Mail Order Orchids: Part 2 - Did you get what you paid for?

Mail Order Orchids: Part 2 - Did you get what you paid for?

, by Blaine Maynor, 2 min reading time

Tips from the experts for what to look for when your new orchids arrive in the mail.

The second thing you should do after unpacking your new plant is simply hold the pot in your hand and move it side to side in a slightly vigorous fashion. Is the plant rock solid in the pot or does it wiggle and jiggle like it is going to fall out any moment? If it is rock solid it means there is probably a large, healthy root system holding your plant in place and providing it with all the water and nutrients it needs. If it wiggles and jiggles you need to investigate more.

Sometimes a loose plant simply means it was repotted recently and the roots haven’t quite locked the media in place and attached the plant to its new home. Look to see if the roots you can see, both on top and by peeking in the drain holes on the bottom, are healthy. Healthy roots will be plump and white or green (depending on how dry they are) and have obvious green, growing tips. If this is the case the plant is fine in it’s new home. The thing you now have to consider is did you get what you paid for?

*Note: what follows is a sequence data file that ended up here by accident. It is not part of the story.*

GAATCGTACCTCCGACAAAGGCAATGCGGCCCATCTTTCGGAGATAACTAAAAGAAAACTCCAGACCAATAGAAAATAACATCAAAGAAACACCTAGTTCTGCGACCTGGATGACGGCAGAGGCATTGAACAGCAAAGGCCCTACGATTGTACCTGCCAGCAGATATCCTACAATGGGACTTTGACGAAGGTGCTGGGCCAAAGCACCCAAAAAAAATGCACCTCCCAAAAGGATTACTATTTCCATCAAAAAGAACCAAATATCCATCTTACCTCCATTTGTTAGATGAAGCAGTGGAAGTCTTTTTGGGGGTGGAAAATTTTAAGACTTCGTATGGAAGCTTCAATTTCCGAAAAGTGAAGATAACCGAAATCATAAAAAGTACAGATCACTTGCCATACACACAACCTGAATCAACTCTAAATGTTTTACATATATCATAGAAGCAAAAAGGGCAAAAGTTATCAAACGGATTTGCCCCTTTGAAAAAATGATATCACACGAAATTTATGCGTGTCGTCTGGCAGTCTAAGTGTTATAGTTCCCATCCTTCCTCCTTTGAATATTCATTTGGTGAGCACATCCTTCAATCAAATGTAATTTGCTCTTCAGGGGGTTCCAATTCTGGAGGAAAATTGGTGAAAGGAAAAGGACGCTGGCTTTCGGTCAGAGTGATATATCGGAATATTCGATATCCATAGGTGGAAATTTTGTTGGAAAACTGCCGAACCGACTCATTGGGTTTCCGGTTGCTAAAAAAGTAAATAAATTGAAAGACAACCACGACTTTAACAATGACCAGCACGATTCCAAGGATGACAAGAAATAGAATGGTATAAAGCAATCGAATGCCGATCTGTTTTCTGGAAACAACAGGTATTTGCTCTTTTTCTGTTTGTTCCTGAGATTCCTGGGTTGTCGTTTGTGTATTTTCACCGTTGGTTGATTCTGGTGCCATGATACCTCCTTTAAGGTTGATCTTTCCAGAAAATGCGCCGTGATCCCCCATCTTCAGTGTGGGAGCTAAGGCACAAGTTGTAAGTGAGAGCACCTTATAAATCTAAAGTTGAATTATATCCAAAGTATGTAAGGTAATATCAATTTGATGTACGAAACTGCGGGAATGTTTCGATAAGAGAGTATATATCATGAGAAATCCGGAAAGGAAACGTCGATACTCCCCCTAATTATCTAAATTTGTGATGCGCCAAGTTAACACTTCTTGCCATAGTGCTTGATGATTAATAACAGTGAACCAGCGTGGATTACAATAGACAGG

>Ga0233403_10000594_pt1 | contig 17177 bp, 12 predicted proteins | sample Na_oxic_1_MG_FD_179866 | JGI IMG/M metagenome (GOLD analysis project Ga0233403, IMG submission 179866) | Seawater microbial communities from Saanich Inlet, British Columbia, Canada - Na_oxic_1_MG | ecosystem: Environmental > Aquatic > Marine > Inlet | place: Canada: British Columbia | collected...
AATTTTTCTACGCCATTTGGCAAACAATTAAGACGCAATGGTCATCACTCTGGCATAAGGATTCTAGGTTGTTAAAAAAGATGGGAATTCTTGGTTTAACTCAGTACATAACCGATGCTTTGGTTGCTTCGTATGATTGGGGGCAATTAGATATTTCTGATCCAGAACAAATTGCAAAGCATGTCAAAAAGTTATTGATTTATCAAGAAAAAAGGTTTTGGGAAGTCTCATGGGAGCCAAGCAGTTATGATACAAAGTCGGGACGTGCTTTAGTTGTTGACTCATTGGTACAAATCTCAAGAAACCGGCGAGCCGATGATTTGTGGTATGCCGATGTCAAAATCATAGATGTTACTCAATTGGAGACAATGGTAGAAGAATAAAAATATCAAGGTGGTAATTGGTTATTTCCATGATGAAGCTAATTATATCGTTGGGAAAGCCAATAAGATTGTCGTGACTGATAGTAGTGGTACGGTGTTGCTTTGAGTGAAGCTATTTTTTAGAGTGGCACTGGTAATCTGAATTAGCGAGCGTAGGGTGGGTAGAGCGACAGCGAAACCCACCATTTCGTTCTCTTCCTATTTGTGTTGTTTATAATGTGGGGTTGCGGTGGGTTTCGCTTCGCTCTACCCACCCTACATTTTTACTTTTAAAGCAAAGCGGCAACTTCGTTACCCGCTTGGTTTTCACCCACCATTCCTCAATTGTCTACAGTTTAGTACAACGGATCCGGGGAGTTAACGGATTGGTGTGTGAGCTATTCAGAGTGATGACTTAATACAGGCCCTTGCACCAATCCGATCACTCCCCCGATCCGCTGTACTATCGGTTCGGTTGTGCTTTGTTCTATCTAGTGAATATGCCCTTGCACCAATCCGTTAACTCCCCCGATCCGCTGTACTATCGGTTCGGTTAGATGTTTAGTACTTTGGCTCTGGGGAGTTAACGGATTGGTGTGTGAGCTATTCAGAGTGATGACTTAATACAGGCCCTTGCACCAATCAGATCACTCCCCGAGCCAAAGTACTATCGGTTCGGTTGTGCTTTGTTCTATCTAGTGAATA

Scenario 1 with a newly repotted plant is the best: the grower advertised a plant in a 2” pot and you received it in a 3” pot. This probably means the plant outgrew its old digs and was repotted out of necessity and you have acquired a healthy, fast growing plant.

Scenario 2 is a little more iffy: The plant is loose in a pot that just looks too big for it. If the grower described it as “well established in a 3” pot” I’d call shenanigans and ask for a refund. The grower is likely overstating the true size of the plant in the search of a higher price. If the grower stated ”recently potted up” then you can probably assume the grower is honest and he expects the plant to fill the pot in the near future.

If the plant is wiggly in the pot and on further inspection the roots are brown, soggy, stringy or flat it means the plant doesn’t have a healthy vascular system and is likely in for hard times or worse. In this case you should contact the grower and ask for an explanation/new plant/refund.

Now, if you are satisfied with your new plant and have decided to keep it please keep in mind you should still isolate it and watch them for at least a week. Some things are hard to spot at first so go through your new checklist a couple of times before you allow your new baby to  co-mingle with the rest of your plant family!

Happy growing!

Blaine Maynor, CPG (Chief Plant Geek), Orchids for the People


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